Wiseman had battled cancer and other health problem for some time, Baker said. Gee said Wiseman suffered a heart attack.
Wiseman is survived by his wife of 67 years, Patricia, his sons Wayne and Mark (Tammy), of Springfield, and Rick (Audrey), of Franklin, Tenn., and two grandsons: Tyler Wiseman, of Charlotte, N.C., and Mitchell Wiseman of Franklin, Tenn.
Wiseman inspired Gee to get into coaching and gave him one of his first experiences, asking him to sit on the bench during a South game while Gee was on break during his sophomore year at the University of Charleston
Gee, who joined John Brannen's staff with the Cincinnati Bearcats in the spring, visited Wiseman several times this year and saw him again earlier this month after the Wisemans' house burned down. The home in Moorefield Township was destroyed in August.
“I got to say goodbye and just love on him,” Gee said.
Gee described Wiseman as a second dad and said he called him on every Father’s Day. He plans to do the eulogy at Wiseman’s funeral Thursday.
“I’m looking forward to honoring Coach Wiseman and thankful to be asked,” Gee said. “He coached a lot of players but I can’t imagine there’s anyone he impacted more than me.”
Wiseman, who was inducted into the Ohio Basketball Coaches Hall of Fame in 1990, coached at South from 1964-87, compiling a record of 329-156. He had previous coaching stops at Oak Hill and Northwestern High School. His overall record at all three schools was 441-210. He also served as secretary/treasurer for the Ohio High School Basketball Coaches Association for 33 years.
Wiseman returned to South’s Tiffany Gymnasium for the final game between North and South in 2008. The schools merged the following school year into Springfield High School. Wiseman called it a great place to play.
“It was a good atmosphere, and we had great crowds,” he said then. “Visiting schools realized that, and they didn’t want to come to South to play because of the support we had from the students and the public. It was just a great atmosphere for high school sports.”
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One former South player who remembers that atmosphere well is Jim Scoby. He played for Wiseman from 1972-74 and then coached on his staff for five seasons, including the 1983-84 season. Scoby called Wiseman the ultimate competitor.
“He was so good and loving even though he was a tough guy on the outside,” Scoby said. “He was one of those Hollywood figures, like a Humphrey Bogart type guy — cool guy, always dressed really well, man of few words. He is the coolest dude I’ve ever been around.”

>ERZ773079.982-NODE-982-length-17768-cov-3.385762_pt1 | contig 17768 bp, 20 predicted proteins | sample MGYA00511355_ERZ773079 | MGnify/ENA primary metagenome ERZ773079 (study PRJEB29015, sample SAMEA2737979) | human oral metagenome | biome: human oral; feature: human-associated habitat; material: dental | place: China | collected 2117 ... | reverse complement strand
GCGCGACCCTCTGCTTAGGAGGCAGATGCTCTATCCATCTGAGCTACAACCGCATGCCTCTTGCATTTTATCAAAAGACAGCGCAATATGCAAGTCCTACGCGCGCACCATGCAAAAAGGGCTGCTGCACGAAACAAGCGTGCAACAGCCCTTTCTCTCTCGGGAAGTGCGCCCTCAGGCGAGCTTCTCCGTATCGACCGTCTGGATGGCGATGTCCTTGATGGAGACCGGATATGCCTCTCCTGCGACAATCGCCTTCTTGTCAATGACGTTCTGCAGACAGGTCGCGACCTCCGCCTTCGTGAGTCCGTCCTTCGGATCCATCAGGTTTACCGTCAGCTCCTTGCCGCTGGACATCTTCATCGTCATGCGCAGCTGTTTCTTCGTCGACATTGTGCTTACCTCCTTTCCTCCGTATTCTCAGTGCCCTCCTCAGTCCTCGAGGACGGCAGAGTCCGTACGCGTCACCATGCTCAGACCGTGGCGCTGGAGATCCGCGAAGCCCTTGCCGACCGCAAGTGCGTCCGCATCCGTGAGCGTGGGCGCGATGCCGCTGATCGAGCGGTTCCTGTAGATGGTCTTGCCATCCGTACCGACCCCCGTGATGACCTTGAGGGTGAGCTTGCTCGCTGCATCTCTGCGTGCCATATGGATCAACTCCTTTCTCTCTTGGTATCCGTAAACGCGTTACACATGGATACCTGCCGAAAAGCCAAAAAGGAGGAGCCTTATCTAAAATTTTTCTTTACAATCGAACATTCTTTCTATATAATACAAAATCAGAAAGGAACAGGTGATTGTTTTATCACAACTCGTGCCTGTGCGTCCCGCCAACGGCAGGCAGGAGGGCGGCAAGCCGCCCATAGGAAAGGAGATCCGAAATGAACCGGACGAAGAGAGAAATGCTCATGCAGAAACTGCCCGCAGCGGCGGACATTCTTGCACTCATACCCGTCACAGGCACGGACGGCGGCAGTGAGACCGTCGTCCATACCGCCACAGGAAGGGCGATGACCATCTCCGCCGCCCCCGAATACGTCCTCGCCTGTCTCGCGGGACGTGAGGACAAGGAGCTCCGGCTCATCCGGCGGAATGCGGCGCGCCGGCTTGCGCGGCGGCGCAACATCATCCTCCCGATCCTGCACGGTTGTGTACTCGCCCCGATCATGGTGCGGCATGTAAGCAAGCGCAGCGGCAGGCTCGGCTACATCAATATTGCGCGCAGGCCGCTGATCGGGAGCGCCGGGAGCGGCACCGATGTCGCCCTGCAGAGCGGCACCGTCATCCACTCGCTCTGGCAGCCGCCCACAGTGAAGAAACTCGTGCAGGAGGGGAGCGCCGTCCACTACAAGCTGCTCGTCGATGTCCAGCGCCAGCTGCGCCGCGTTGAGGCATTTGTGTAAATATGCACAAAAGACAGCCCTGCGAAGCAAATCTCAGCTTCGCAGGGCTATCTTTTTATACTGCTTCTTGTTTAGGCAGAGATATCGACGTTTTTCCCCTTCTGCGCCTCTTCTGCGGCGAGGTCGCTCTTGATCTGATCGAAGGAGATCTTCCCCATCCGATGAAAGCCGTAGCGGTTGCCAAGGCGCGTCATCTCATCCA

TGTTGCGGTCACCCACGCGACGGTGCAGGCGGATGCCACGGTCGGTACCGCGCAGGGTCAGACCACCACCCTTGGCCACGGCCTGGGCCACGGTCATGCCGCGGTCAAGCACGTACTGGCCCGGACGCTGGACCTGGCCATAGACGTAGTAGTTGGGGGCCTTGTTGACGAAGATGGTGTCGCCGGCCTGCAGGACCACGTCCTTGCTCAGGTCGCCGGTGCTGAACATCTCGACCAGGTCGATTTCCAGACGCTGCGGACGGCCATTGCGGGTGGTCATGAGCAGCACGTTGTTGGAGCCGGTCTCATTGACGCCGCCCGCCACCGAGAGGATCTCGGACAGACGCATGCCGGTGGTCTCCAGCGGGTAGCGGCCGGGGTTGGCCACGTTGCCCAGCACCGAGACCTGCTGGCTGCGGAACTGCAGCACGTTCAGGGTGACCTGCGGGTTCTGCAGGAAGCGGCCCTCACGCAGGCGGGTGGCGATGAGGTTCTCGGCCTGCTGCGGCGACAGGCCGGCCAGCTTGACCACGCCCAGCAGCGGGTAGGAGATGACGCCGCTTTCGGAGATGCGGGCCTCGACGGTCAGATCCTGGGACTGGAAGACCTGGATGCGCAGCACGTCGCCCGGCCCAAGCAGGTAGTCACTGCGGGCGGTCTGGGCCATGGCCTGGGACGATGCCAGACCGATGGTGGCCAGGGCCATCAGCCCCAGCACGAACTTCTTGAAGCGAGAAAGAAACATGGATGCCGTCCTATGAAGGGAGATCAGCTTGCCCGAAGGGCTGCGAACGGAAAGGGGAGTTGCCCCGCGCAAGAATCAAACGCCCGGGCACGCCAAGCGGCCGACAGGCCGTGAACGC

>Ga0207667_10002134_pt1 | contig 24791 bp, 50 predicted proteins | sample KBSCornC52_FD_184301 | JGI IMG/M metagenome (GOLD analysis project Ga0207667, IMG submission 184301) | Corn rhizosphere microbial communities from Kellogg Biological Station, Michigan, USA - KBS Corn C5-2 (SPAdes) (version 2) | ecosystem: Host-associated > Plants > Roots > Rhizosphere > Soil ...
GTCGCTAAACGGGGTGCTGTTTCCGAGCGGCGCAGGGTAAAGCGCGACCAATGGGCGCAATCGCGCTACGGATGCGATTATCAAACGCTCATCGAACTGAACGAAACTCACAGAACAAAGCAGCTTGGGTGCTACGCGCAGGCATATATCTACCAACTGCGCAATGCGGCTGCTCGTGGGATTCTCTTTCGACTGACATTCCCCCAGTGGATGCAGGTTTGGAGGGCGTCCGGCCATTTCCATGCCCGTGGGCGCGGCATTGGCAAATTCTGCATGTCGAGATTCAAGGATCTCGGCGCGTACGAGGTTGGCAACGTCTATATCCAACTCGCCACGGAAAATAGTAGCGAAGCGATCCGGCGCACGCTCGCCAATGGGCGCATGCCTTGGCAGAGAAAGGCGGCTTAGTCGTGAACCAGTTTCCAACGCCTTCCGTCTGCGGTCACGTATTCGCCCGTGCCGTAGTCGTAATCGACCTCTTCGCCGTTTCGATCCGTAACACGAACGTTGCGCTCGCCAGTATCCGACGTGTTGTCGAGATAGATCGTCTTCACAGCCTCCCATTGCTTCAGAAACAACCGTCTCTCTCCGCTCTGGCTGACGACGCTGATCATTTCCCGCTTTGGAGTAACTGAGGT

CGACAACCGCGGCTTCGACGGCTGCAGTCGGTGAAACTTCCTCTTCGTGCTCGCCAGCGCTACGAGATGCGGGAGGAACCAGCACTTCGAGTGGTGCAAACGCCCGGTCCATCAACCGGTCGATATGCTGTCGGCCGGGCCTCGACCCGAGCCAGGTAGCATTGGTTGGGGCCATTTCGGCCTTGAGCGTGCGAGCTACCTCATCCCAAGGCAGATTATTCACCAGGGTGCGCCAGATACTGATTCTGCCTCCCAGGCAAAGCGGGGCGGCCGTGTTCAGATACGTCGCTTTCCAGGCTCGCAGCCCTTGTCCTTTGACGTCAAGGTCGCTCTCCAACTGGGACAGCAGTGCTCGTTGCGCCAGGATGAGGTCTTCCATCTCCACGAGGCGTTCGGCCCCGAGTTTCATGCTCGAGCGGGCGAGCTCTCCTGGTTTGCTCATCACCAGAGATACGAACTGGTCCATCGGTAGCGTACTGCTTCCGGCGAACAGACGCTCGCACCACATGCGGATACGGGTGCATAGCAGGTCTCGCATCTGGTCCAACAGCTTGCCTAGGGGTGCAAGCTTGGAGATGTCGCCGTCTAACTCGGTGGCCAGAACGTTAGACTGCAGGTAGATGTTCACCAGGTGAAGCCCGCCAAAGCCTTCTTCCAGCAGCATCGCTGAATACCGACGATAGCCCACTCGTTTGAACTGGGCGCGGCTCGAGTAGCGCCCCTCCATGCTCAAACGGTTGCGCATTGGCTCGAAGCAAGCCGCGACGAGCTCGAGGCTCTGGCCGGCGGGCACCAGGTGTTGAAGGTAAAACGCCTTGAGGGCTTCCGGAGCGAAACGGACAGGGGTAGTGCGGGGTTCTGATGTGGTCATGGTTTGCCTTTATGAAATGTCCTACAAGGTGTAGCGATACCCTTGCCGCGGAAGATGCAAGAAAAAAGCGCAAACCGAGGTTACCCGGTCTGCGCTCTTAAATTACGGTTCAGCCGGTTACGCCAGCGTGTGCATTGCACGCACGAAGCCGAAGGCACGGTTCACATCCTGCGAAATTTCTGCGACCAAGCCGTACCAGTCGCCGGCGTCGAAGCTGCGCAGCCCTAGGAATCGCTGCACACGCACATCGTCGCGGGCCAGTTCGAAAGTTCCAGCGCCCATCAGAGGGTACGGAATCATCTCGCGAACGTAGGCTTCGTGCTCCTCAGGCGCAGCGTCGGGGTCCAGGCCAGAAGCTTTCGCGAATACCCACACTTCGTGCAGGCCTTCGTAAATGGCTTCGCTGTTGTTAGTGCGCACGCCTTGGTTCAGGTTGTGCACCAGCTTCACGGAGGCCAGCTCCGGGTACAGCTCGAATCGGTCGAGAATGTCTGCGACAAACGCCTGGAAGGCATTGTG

Prior to his coaching career, Wiseman attended Waterloo High School in southeast Ohio. He was a 1950 graduate. Waterloo won state championships in 1934 and 1935. The team was known as the Waterloo Wonders. Wiseman got to know the players on those teams when he was in high school and represented them when they were inducted into the Ohio Basketball Hall of Fame in 2006.
“They were very outstanding as a team,” Wiseman told the Sports Time Machine podcast in 2012. “There’s no question. My parents told me I went to all the games, but I was too young to remember it.”
After high school, Wiseman played for one of the most famous college basketball teams in history. In 1952-53, Rio Grande College went 39-0 at the NAIA level. Clarence “Bevo” Francis averaged 48.3 points per game.
The team was inducted into the Ohio Basketball Hall of Fame in 2006. Wiseman said then his job as point guard was easy in college: Get the ball to Francis.
“Unlike some teams I watch today, it was a team,” Wiseman said. “Everybody knew their role and played their role. Consequently, no one cared who scored. Of course, Bevo was going to do it most of the time, and that was fine with us as long as we were winning ballgames.”
A visitation will be held from 4-7 p.m. Wednesday at Richards, Raff & Dunbar Memorial Home, which also will host funeral services at 11 a.m. Thursday. In lieu of flowers, the family asks for remembrances to be sent to Asbury United Methodist Church in North Hampton.